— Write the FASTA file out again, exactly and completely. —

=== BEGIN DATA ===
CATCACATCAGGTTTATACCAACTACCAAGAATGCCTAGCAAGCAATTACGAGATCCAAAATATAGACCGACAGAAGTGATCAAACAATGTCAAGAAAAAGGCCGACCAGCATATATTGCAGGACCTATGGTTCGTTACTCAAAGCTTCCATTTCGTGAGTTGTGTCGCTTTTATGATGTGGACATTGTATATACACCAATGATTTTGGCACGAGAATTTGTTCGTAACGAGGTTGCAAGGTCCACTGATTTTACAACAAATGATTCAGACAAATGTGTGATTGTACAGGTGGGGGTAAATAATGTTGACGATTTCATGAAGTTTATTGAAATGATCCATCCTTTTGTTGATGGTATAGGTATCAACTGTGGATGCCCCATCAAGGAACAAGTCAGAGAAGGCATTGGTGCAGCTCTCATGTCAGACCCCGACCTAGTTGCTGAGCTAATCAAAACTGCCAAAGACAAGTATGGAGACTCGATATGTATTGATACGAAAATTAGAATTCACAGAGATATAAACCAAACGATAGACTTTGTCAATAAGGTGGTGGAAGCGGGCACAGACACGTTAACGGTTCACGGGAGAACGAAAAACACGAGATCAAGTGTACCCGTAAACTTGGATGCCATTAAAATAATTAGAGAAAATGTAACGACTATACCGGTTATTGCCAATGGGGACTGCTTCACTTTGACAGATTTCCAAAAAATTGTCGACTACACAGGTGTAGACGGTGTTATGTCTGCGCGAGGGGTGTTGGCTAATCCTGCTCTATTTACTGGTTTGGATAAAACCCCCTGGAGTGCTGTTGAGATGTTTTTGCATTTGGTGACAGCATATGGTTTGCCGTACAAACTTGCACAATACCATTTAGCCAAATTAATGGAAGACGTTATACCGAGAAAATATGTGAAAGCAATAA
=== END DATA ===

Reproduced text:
CATCACATCAGGTTTATACCAACTACCAAGAATGCCTAGCAAGCAATTACGAGATCCAAAATATAGACCGACAGAAGTGATCAAACAATGTCAAGAAAAAGGCCGACCAGCATATATTGCAGGACCTATGGTTCGTTACTCAAAGCTTCCATTTCGTGAGTTGTGTCGCTTTTATGATGTGGACATTGTATATACACCAATGATTTTGGCACGAGAATTTGTTCGTAACGAGGTTGCAAGGTCCACTGATTTTACAACAAATGATTCAGACAAATGTGTGATTGTACAGGTGGGGGTAAATAATGTTGACGATTTCATGAAGTTTATTGAAATGATCCATCCTTTTGTTGATGGTATAGGTATCAACTGTGGATGCCCCATCAAGGAACAAGTCAGAGAAGGCATTGGTGCAGCTCTCATGTCAGACCCCGACCTAGTTGCTGAGCTAATCAAAACTGCCAAAGACAAGTATGGAGACTCGATATGTATTGATACGAAAATTAGAATTCACAGAGATATAAACCAAACGATAGACTTTGTCAATAAGGTGGTGGAAGCGGGCACAGACACGTTAACGGTTCACGGGAGAACGAAAAACACGAGATCAAGTGTACCCGTAAACTTGGATGCCATTAAAATAATTAGAGAAAATGTAACGACTATACCGGTTATTGCCAATGGGGACTGCTTCACTTTGACAGATTTCCAAAAAATTGTCGACTACACAGGTGTAGACGGTGTTATGTCTGCGCGAGGGGTGTTGGCTAATCCTGCTCTATTTACTGGTTTGGATAAAACCCCCTGGAGTGCTGTTGAGATGTTTTTGCATTTGGTGACAGCATATGGTTTGCCGTACAAACTTGCACAATACCATTTAGCCAAATTAATGGAAGACGTTATACCGAGAAAATATGTGAAAGCAATAA